Electropolishing stainless steel is a process that involves controlled removal of the metal from its surface: contaminations are eliminated by acting deeper than with pickling, and the surfaces are passivated simultaneously with electropolishing thanks to the anode current.
Electropolishing is the opposite of a galvanic deposition process: instead of depositing a coating of another material on a surface, the action of electropolishing is to remove a surface layer, typically between 10 and 40 microns in the case of stainless steel. In this way all contaminants are removed by acting deeper than with pickling. Surface passivation occurs simultaneously with electropolishing (ASTM B912)
The quality of passivation will depend on the quality of the stainless steels - AISI 304, AISI 316 etc. -, the formulation of the electrolyte and the operating conditions. The free iron on the surface of the stainless steel is removed giving the surface a higher corrosion resistance. Microscopic smoothing achieved with electropolishing will also help improve corrosion resistance. An electropolished product is therefore passive as reported in ASTM B912/02.
Electropolishing requires a source of electric current and a rectifier in order to convert it from alternating to direct. By means of metal bars, the direct current is transmitted in order pass through an anode and cathodes suspended above a tank containing an electrolyte solution that is normally acid-based. The workpiece to be treated (positive pole) is suspended from the anode facing the cathode (negative pole). When the current is started, the material is removed from the part to be processed, with preferential removal of the micro-peaks of material. This microscopically smooths the surface, while its macro-profile remains unaltered.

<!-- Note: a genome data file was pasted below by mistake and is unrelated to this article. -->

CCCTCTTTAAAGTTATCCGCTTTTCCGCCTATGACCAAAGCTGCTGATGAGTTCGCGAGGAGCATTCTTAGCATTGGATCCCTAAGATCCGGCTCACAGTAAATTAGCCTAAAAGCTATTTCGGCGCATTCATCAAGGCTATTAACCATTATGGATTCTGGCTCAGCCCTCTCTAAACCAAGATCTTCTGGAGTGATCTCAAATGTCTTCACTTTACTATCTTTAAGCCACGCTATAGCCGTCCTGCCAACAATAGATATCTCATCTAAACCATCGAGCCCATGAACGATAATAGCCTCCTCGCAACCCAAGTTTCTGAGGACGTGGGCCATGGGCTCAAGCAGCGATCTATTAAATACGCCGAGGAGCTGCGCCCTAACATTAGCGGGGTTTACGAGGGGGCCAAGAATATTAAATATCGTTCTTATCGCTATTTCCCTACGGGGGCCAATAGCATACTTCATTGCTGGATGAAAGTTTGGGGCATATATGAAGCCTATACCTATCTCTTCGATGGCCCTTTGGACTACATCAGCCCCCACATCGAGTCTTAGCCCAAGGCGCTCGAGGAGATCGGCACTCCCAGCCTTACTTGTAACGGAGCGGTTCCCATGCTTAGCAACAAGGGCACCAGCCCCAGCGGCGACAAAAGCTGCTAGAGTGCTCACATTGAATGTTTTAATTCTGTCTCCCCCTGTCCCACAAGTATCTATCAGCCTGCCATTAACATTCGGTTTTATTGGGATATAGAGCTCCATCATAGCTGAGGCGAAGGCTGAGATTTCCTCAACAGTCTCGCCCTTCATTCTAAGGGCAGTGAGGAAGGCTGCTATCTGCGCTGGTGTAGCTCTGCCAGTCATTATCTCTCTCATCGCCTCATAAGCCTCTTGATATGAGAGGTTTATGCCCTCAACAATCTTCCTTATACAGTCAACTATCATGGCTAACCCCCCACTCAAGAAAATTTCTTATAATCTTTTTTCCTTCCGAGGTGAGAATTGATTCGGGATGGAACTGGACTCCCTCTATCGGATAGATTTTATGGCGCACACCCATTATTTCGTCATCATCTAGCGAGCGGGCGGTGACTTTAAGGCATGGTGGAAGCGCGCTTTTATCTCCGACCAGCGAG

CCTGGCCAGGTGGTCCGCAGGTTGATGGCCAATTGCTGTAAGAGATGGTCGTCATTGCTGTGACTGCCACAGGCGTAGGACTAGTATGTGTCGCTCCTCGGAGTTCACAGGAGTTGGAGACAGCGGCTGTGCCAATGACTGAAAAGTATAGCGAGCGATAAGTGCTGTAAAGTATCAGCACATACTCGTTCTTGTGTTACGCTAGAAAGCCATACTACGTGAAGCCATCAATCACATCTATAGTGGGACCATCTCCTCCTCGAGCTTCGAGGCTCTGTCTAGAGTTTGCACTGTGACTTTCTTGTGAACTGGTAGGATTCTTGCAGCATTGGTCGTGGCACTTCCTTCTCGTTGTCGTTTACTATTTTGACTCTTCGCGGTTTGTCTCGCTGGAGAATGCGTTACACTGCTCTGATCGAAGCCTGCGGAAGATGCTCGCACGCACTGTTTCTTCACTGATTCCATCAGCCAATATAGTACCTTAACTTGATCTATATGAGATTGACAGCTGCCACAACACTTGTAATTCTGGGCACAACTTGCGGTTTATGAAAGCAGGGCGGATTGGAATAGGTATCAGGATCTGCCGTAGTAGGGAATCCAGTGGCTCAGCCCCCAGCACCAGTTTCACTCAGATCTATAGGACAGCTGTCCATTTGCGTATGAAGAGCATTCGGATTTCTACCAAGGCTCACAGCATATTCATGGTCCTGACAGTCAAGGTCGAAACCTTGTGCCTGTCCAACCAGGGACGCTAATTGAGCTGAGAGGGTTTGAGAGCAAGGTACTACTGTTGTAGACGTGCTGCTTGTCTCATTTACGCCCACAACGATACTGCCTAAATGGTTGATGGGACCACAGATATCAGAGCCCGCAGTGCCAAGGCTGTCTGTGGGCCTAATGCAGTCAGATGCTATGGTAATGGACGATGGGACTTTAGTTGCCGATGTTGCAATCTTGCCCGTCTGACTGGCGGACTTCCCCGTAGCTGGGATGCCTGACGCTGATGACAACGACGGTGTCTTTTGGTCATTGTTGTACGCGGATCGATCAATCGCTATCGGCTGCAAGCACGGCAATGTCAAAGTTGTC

Carefully choosing the electrolyte used allows the electropolishing technique to be applied to different materials including aluminium, titanium and copper, although the application that has piqued the most interest commercially is electropolishing of stainless steel. Hastelloy©, Inconel© and other nickel-chromium alloys have been successfully electropolished. In most cases, electropolished stainless steel surfaces are bright and shiny, as a result of the removal of the often contaminated surface layer and the electrochemical action of micro-deburring. The advantages of such a shiny and smooth surface are many. By reducing the total surface, as a result of micro-deburring, any products that come into contact contact adhere less easily to an electropolished stainless steel surface. For the same reason, surfaces can be cleaned and kept clean more easily.
The friction of an electropolished surface is lower thanks to the smoothing effect that makes electropolishing an excellent technique to eliminate machining burrs that are difficult to remove mechanically. The glossy and shiny finish is ideal for a huge variety of aesthetic applications, in particular where mechanical polishing is difficult. The applications that benefit from the characteristics of electropolishing are many, and continue to grow every day.
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